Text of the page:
The Art of Taxidermy: Review

Alex Brush Regular

Lottie collects dead creatures and lovingly cares for them, hoping to preserve them, to save them from disintegration. Her father understands—Lottie has a scientific mind, he thinks. Her aunt wants it to stop, and she goes to cruel lengths to make sure it does. 

And her mother? Lottie’s mother died long ago. And Lottie is searching for a way to be close to her.

The Art of Taxidermy is a heartbreaking verse novel exploring love and death, grief and beauty, and the ways we try to make sense of it all.

Alex Brush Regular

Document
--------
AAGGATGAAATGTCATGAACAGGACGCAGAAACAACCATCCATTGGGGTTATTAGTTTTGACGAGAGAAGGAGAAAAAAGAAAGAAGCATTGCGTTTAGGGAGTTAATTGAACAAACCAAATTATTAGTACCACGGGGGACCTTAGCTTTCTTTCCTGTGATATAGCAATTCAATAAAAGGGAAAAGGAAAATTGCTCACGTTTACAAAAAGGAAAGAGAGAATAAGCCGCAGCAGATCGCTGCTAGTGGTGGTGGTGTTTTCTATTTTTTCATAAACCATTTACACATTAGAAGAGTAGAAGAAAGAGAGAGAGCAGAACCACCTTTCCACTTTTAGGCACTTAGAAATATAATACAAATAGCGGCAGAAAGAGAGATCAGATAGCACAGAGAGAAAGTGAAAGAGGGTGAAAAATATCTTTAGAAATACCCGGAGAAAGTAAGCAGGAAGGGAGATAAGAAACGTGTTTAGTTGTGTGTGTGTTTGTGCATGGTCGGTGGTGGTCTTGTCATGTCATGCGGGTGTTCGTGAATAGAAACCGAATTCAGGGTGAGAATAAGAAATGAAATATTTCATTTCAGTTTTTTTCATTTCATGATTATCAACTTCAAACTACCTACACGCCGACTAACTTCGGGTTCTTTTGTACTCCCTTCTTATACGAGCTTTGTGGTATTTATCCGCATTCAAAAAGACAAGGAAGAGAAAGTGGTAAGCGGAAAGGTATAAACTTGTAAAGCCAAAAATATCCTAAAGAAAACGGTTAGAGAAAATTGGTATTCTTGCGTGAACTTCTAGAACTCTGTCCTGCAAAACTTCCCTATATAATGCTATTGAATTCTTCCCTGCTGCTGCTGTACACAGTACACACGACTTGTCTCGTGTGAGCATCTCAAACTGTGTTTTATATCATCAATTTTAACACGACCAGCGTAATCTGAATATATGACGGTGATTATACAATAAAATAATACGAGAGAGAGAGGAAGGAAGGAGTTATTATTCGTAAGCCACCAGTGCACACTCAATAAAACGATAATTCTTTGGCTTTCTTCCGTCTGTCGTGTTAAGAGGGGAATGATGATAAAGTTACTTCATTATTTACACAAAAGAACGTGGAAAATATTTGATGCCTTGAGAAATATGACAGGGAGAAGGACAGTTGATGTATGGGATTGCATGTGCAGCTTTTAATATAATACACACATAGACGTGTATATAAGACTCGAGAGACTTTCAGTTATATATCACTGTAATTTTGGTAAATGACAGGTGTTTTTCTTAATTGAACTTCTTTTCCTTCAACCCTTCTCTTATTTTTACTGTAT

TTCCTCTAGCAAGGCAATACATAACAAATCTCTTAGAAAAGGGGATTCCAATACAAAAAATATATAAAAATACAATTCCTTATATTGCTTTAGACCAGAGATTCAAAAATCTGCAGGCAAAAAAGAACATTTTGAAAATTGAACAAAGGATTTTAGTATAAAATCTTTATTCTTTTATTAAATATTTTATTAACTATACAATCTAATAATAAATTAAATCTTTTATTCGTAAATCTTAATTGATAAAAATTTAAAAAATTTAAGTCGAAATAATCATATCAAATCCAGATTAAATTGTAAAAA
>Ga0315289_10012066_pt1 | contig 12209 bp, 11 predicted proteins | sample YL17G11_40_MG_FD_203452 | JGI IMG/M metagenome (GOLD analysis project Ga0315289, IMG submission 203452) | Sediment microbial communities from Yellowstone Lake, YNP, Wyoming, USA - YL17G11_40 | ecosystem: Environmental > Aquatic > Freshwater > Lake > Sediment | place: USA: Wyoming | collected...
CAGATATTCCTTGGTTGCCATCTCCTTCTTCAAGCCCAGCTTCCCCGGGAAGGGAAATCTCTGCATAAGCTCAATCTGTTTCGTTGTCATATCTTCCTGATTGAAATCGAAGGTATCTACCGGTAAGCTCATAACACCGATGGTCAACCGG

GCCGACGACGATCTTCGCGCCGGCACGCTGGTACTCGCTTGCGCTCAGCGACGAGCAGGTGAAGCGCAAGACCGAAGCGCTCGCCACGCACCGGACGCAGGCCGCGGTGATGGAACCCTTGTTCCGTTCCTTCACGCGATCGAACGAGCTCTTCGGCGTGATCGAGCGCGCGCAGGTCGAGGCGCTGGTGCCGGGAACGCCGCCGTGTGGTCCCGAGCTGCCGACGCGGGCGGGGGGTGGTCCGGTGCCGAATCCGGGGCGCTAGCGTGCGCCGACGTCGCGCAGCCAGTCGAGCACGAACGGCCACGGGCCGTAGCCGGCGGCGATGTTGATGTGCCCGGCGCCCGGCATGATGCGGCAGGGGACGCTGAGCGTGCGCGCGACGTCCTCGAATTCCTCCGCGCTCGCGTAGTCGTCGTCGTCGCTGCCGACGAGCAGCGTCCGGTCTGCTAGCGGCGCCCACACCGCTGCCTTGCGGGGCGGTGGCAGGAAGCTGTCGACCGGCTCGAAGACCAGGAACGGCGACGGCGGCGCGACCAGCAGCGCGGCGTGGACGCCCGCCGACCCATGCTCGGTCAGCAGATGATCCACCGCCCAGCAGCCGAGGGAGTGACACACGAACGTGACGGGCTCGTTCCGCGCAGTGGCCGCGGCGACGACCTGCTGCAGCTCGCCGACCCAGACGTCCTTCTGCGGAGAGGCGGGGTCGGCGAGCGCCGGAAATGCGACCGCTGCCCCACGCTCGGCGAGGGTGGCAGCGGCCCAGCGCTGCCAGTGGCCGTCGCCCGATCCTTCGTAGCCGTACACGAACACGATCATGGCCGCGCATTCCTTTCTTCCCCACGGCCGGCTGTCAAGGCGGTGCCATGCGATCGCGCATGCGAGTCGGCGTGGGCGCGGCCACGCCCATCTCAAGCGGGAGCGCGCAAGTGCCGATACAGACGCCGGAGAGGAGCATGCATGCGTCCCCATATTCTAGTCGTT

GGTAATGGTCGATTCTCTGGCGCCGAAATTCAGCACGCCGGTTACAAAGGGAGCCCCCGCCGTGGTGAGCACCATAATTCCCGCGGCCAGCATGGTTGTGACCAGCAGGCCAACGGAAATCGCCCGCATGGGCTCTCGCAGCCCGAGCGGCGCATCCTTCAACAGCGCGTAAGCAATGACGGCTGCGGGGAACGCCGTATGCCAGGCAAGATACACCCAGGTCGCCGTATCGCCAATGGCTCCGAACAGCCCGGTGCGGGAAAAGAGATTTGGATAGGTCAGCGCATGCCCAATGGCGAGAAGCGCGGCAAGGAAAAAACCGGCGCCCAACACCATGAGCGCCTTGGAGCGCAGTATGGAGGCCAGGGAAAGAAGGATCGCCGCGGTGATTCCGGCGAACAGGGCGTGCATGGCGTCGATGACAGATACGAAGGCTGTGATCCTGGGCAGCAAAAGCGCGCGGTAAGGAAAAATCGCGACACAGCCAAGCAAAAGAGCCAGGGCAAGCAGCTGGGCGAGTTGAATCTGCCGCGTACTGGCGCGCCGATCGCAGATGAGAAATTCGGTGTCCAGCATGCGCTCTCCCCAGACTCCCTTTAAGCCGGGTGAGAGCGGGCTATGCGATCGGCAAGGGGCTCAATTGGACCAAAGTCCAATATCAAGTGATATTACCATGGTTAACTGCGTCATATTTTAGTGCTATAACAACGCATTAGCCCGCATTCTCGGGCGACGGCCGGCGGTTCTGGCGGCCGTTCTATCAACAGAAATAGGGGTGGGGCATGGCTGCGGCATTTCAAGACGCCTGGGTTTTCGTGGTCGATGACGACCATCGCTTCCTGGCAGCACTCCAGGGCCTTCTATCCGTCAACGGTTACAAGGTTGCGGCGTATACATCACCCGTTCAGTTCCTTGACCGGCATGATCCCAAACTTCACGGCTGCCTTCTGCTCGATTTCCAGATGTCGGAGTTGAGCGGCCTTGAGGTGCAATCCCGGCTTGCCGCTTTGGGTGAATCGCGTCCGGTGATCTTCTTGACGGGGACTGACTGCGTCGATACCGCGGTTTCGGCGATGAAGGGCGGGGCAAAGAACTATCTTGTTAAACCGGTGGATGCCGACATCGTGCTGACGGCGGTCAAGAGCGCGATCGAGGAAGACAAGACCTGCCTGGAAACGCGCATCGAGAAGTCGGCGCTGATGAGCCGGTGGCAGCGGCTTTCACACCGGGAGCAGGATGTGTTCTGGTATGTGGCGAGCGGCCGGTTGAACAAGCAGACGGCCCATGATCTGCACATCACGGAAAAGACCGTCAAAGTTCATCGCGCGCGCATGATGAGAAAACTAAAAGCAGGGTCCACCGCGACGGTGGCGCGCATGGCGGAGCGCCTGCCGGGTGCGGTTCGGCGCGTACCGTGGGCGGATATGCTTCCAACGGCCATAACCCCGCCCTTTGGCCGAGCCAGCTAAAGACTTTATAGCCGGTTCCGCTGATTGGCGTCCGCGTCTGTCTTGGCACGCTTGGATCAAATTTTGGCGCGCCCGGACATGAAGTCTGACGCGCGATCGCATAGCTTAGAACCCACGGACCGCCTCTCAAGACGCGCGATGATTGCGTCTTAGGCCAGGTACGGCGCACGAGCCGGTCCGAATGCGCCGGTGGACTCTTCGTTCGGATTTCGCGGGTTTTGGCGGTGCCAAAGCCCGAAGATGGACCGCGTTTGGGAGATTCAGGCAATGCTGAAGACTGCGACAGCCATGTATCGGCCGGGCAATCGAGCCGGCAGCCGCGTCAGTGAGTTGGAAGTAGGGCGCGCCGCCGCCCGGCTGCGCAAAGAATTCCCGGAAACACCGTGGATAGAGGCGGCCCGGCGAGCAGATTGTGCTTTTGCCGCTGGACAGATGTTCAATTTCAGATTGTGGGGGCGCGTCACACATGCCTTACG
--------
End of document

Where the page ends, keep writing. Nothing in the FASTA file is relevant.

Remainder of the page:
Rating: ☆☆☆☆

This is such a strange, but beautiful little book. 

It is written in verse, so it reads really quickly, and the format really contributes to the whimsical atmosphere. Lottie the main character is fascinated by dead animals and longs to stuff them (taxidermy). The potency of her grief was  palpable and I really sympathized for her. Also, this book unexpectedly deals with WWII, and the repercussions of the time period. Specifically, the immigration of a german family to Australia, and the backlash and stigma against them they face as germans during WWII. This book really surprised my in every way and I highly recommend it to anyone looking for a sad, but also beautiful book. 

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